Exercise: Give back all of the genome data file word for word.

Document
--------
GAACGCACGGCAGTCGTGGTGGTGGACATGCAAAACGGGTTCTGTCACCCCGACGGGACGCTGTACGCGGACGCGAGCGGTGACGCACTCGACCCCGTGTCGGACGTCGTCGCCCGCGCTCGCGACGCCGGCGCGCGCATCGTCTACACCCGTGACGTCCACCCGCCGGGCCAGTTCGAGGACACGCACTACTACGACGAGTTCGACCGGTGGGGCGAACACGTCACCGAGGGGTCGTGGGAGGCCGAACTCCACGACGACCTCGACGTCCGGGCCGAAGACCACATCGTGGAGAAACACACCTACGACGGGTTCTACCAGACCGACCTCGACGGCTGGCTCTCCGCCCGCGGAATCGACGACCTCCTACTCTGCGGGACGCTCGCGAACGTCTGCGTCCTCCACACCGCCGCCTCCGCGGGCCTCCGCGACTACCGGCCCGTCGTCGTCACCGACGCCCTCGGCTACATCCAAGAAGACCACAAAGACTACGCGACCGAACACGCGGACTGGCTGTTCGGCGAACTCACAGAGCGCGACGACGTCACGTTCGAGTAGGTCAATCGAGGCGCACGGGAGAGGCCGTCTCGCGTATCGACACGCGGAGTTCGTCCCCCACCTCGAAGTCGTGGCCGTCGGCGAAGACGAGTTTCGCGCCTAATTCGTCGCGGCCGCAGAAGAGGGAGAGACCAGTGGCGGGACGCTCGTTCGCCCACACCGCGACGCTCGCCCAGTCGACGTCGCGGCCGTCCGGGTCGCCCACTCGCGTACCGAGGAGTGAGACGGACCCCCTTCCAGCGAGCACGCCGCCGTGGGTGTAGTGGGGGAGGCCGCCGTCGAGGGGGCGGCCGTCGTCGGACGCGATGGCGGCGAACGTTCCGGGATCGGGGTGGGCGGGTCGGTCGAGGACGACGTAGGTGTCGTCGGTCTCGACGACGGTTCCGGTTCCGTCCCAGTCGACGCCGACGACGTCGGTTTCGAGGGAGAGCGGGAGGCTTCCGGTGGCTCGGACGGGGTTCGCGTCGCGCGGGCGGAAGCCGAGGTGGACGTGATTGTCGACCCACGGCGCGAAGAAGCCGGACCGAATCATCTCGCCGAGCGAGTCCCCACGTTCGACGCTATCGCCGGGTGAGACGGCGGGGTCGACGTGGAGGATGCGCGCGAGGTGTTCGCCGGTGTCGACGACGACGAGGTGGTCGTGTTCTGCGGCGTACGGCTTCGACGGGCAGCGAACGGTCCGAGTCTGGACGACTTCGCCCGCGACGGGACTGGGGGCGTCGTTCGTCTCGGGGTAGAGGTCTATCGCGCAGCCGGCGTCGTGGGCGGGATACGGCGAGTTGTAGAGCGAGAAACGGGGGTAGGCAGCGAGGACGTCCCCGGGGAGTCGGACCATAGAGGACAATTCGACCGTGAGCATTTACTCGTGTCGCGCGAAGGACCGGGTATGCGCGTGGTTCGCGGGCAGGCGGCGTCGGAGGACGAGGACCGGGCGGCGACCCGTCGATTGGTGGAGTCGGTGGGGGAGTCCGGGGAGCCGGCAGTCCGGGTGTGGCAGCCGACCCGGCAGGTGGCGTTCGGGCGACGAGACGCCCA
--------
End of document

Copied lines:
GAACGCACGGCAGTCGTGGTGGTGGACATGCAAAACGGGTTCTGTCACCCCGACGGGACGCTGTACGCGGACGCGAGCGGTGACGCACTCGACCCCGTGTCGGACGTCGTCGCCCGCGCTCGCGACGCCGGCGCGCGCATCGTCTACACCCGTGACGTCCACCCGCCGGGCCAGTTCGAGGACACGCACTACTACGACGAGTTCGACCGGTGGGGCGAACACGTCACCGAGGGGTCGTGGGAGGCCGAACTCCACGACGACCTCGACGTCCGGGCCGAAGACCACATCGTGGAGAAACACACCTACGACGGGTTCTACCAGACCGACCTCGACGGCTGGCTCTCCGCCCGCGGAATCGACGACCTCCTACTCTGCGGGACGCTCGCGAACGTCTGCGTCCTCCACACCGCCGCCTCCGCGGGCCTCCGCGACTACCGGCCCGTCGTCGTCACCGACGCCCTCGGCTACATCCAAGAAGACCACAAAGACTACGCGACCGAACACGCGGACTGGCTGTTCGGCGAACTCACAGAGCGCGACGACGTCACGTTCGAGTAGGTCAATCGAGGCGCACGGGAGAGGCCGTCTCGCGTATCGACACGCGGAGTTCGTCCCCCACCTCGAAGTCGTGGCCGTCGGCGAAGACGAGTTTCGCGCCTAATTCGTCGCGGCCGCAGAAGAGGGAGAGACCAGTGGCGGGACGCTCGTTCGCCCACACCGCGACGCTCGCCCAGTCGACGTCGCGGCCGTCCGGGTCGCCCACTCGCGTACCGAGGAGTGAGACGGACCCCCTTCCAGCGAGCACGCCGCCGTGGGTGTAGTGGGGGAGGCCGCCGTCGAGGGGGCGGCCGTCGTCGGACGCGATGGCGGCGAACGTTCCGGGATCGGGGTGGGCGGGTCGGTCGAGGACGACGTAGGTGTCGTCGGTCTCGACGACGGTTCCGGTTCCGTCCCAGTCGACGCCGACGACGTCGGTTTCGAGGGAGAGCGGGAGGCTTCCGGTGGCTCGGACGGGGTTCGCGTCGCGCGGGCGGAAGCCGAGGTGGACGTGATTGTCGACCCACGGCGCGAAGAAGCCGGACCGAATCATCTCGCCGAGCGAGTCCCCACGTTCGACGCTATCGCCGGGTGAGACGGCGGGGTCGACGTGGAGGATGCGCGCGAGGTGTTCGCCGGTGTCGACGACGACGAGGTGGTCGTGTTCTGCGGCGTACGGCTTCGACGGGCAGCGAACGGTCCGAGTCTGGACGACTTCGCCCGCGACGGGACTGGGGGCGTCGTTCGTCTCGGGGTAGAGGTCTATCGCGCAGCCGGCGTCGTGGGCGGGATACGGCGAGTTGTAGAGCGAGAAACGGGGGTAGGCAGCGAGGACGTCCCCGGGGAGTCGGACCATAGAGGACAATTCGACCGTGAGCATTTACTCGTGTCGCGCGAAGGACCGGGTATGCGCGTGGTTCGCGGGCAGGCGGCGTCGGAGGACGAGGACCGGGCGGCGACCCGTCGATTGGTGGAGTCGGTGGGGGAGTCCGGGGAGCCGGCAGTCCGGGTGTGGCAGCCGACCCGGCAGGTGGCGTTCGGGCGACGAGACGCCCA